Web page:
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Gatsby Config API

Site configuration options for a Gatsby site are placed in a file at the root of the project folder called gatsby-config.js.

Note: There are many sample configs which may be helpful to reference in the different Gatsby Example Websites.

Configuration options

Options available to set within gatsby-config.js include:

  1. siteMetadata (object)
  2. plugins (array)
  3. pathPrefix (string)
  4. polyfill (boolean)
  5. mapping (object)
  6. proxy (object)
  7. developMiddleware (function)

siteMetadata

When you want to reuse common pieces of data across the site (for example, your site title), you can store that data in siteMetadata:

gatsby-config.js
module.exports = {
siteMetadata: {
title: `Gatsby`,
siteUrl: `https://www.gatsbyjs.org`,
description: `Blazing fast modern site generator for React`,
},
}

This way you can store it in one place, and pull it whenever you need it. If you ever need to update the info, you only have to change it here.

See a full description and sample usage in Gatsby.js Tutorial Part Four.

Plugins

Plugins are Node.js packages that implement Gatsby APIs. The config file accepts an array of plugins. Some plugins may need only to be listed by name, while others may take options (see the docs for individual plugins).

gatsby-config.js
module.exports = {
plugins: [
`gatsby-plugin-react-helmet`,
{
resolve: `gatsby-source-filesystem`,
options: {
name: `docs`,
path: `${__dirname}/../docs/`,
},
},
],
}

See more about Plugins for more on utilizing plugins, and to see available official and community plugins.

pathPrefix

It’s common for sites to be hosted somewhere other than the root of their domain. Say we have a Gatsby site at example.com/blog/. In this case, we would need a prefix (/blog) added to all paths on the site.

gatsby-config.js
module.exports = {
pathPrefix: `/blog`,
}

See more about Adding a Path Prefix.

Polyfill

Gatsby uses the ES6 Promise API. Because some browsers don’t support this, Gatsby includes a Promise polyfill by default.

If you’d like to provide your own Promise polyfill, you can set polyfill to false.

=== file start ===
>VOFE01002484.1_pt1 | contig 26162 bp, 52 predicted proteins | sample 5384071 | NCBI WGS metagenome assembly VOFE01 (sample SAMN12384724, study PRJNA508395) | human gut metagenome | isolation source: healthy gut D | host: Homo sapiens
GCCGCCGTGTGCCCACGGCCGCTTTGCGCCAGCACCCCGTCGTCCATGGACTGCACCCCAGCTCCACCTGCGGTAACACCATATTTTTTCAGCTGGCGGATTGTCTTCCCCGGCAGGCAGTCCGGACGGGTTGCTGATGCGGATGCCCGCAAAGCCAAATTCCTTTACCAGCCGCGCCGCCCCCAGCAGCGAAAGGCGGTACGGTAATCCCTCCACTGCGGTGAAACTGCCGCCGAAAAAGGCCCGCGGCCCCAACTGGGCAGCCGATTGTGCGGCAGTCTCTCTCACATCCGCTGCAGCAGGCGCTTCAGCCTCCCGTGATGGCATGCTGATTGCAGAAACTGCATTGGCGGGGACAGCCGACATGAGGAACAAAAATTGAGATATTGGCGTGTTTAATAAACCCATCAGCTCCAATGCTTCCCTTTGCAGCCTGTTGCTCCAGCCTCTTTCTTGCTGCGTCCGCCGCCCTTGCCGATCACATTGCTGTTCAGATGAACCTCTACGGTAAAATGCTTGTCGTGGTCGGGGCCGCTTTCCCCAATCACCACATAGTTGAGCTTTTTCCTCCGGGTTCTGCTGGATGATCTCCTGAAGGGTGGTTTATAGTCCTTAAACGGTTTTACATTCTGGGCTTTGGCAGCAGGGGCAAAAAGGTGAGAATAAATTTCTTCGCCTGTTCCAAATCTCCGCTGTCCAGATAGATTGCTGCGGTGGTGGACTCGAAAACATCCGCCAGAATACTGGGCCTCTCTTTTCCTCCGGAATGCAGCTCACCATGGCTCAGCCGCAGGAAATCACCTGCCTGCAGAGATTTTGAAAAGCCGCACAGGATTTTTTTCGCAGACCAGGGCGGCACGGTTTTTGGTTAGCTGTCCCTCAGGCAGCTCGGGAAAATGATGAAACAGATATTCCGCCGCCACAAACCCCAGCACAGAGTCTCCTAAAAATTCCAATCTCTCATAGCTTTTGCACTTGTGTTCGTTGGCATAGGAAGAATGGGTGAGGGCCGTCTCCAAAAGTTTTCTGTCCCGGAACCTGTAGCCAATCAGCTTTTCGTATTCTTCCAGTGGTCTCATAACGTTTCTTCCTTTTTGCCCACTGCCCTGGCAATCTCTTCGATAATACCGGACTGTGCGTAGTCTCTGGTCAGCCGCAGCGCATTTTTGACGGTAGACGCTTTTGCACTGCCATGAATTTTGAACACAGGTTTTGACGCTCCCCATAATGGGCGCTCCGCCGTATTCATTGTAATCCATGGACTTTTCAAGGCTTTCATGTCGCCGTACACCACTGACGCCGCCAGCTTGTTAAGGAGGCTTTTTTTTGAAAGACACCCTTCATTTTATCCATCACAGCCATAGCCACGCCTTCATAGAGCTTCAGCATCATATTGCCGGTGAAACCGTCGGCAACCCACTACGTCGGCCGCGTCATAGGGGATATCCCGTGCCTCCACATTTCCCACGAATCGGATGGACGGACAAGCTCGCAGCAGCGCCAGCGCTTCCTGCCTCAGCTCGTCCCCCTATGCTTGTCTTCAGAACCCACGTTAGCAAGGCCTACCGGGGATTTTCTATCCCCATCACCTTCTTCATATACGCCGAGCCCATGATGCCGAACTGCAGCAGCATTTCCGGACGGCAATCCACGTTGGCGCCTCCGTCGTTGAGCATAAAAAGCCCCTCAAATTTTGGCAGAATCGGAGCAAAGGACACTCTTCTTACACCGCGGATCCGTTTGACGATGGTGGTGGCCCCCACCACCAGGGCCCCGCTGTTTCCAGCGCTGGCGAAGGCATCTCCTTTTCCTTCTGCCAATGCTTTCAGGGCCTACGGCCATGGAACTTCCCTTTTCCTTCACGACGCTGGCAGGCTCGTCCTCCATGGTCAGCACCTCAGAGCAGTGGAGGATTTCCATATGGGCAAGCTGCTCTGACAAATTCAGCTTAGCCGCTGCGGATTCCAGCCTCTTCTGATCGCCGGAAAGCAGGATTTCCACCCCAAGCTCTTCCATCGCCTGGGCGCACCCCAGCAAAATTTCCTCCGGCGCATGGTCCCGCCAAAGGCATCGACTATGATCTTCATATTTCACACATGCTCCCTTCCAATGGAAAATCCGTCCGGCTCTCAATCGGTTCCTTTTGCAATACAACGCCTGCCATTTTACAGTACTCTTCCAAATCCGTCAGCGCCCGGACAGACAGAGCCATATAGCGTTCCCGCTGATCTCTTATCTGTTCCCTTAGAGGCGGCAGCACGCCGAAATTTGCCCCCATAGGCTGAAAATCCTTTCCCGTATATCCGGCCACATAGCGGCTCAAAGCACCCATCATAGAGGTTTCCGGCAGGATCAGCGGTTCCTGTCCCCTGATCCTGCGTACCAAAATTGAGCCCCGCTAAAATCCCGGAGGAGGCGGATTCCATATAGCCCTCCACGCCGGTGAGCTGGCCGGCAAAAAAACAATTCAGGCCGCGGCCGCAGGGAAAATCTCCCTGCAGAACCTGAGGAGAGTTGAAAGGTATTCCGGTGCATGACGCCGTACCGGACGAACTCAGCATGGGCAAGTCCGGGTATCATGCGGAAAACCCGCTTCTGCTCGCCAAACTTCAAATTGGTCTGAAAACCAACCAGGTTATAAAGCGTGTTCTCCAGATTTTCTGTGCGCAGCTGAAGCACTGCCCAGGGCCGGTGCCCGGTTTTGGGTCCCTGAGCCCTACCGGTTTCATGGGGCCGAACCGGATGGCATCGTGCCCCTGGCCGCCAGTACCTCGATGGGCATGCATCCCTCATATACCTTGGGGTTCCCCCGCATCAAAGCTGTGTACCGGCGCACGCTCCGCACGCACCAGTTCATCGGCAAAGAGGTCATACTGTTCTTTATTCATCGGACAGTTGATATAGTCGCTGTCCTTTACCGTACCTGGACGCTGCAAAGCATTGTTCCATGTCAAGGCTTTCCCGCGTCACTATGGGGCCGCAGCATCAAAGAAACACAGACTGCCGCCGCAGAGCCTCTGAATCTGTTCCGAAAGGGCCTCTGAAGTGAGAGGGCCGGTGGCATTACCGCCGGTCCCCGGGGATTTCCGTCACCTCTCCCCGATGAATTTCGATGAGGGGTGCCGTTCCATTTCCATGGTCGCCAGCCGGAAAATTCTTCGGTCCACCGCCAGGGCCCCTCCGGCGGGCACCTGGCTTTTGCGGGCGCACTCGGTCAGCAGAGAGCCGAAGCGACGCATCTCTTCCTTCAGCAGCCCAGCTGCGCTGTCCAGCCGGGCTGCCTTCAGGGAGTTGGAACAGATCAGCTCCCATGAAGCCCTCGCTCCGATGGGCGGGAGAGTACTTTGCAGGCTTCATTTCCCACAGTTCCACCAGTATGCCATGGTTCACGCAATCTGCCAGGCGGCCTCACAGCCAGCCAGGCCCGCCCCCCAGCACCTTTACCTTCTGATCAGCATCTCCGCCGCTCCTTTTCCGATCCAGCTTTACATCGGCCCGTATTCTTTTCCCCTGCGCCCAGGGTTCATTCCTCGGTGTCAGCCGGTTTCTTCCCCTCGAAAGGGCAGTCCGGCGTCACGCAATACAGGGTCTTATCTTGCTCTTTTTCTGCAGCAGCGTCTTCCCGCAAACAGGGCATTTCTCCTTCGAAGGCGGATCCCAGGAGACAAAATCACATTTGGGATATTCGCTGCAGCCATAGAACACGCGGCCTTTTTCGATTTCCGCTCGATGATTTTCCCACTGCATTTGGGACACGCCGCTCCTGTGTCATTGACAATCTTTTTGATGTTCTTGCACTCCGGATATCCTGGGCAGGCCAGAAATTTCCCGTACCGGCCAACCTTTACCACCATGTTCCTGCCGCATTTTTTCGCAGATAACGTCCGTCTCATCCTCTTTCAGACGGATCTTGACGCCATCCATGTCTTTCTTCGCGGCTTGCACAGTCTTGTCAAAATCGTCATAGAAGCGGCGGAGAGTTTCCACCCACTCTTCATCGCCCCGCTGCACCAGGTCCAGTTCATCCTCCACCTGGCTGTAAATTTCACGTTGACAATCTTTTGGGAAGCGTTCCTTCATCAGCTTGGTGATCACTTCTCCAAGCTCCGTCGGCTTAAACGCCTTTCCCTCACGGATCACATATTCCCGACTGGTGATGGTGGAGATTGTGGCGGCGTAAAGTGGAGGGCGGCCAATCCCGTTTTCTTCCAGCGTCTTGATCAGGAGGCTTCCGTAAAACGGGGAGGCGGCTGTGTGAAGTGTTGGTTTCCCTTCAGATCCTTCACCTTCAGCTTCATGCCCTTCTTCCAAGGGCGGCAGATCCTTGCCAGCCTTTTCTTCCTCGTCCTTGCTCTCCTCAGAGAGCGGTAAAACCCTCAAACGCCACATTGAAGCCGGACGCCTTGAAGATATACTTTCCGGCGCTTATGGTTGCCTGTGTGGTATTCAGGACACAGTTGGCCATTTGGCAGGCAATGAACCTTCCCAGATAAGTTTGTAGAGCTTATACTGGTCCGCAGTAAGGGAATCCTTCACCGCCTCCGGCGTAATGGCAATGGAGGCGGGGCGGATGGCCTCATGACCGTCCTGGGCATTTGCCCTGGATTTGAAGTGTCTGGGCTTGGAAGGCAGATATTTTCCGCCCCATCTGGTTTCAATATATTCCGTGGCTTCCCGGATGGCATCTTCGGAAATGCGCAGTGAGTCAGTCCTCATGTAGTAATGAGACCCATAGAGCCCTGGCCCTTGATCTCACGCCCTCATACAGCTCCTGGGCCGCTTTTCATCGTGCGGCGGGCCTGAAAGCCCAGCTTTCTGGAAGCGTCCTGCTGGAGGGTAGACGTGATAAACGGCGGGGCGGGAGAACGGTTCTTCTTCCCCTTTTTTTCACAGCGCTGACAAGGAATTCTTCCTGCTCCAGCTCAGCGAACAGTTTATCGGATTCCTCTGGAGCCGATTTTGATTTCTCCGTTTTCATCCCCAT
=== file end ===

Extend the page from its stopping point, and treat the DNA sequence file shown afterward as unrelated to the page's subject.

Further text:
gatsby-config.js
module.exports = {
polyfill: false,
}

See more about Browser Support in Gatsby.

Mapping node types

Gatsby includes an advanced feature that lets you create “mappings” between node types.

Note: Gatsby v2.2 introduced a new way to create foreign-key relations between node types with the @link GraphQL field extension.

For instance, imagine you have a multi-author markdown blog where you want to “link” from each blog post to the author information stored in a yaml file named author.yaml:

---
title: A blog post
author: Kyle Mathews
---
A treatise on the efficacy of bezoar for treating agricultural pesticide poisoning.
author.yaml
- id: Kyle Mathews
bio: Founder @ GatsbyJS. Likes tech, reading/writing, founding things. Blogs at bricolage.io.
twitter: "@kylemathews"

You can map between the author field in frontmatter to the id in the author.yaml objects by adding to your gatsby-config.js:

module.exports = {
plugins: [...],
mapping: {
"MarkdownRemark.frontmatter.author": `AuthorYaml`,
},
}

You may need to install the appropriate file transformer (in this case YAML) and set up gatsby-source-filesystem properly for Gatsby to pick up the mapping files. This applies to other file types later mentioned in this segment as well.

Gatsby then uses this mapping when creating the GraphQL schema to enable you to query data from both sources:

query($slug: String!) {
markdownRemark(fields: { slug: { eq: $slug } }) {
html
fields {
slug
}
frontmatter {
title
author {
# This now links to the author object
id
bio
twitter
}
}
}
}

Mapping can also be used to map an array of ids to any other collection of data. For example, if you have two JSON files experience.json and tech.json as follows:

experience.json
[
{
"id": "companyA",
"company": "Company A",
"position": "Unicorn Developer",
"from": "Dec 2016",
"to": "Present",
"items": [
{
"label": "Responsibility",
"description": "Being an unicorn"
},
{
"label": "Hands on",
"tech": ["REACT", "NODE"]
}
]
}
]
tech.json
[
{
"id": "REACT",
"icon": "facebook",
"color": "teal",
"label": "React"
},
{
"id": "NODE",
"icon": "server",
"color": "green",
"label": "NodeJS"
}
]

And then add the following rule to your gatsby-config.js:

gatsby-config.js
module.exports = {
plugins: [...],
mapping: {
'ExperienceJson.items.tech': `TechJson`
},
}

You can query the tech object via the referred ids in experience:

query {
experience: allExperienceJson {
edges {
node {
company
position
from
to
items {
label
description
link
tech {
label
color
icon
}
}
}
}
}
}

Mapping also works between Markdown files. For example, instead of having all authors in a YAML file, you could have info about each author in a separate Markdown file:

---
author_id: Kyle Mathews
twitter: "@kylemathews"
---
Founder @ GatsbyJS. Likes tech, reading/writing, founding things. Blogs at bricolage.io.

And then add the following rule to your gatsby-config.js:

gatsby-config.js
module.exports = {
plugins: [...],
mapping: {
'MarkdownRemark.frontmatter.author': `MarkdownRemark.frontmatter.author_id`
},
}

Similarly to YAML and JSON files, mapping between Markdown files can also be used to map an array of ids.

Proxy

Setting the proxy config option will tell the develop server to proxy any unknown requests to your specified server. For example:

gatsby-config.js
module.exports = {
proxy: {
prefix: "/api",
url: "http://examplesite.com/api/",
},
}

See more about Proxying API Requests in Develop.

Advanced proxying with developMiddleware

See more about adding develop middleware.


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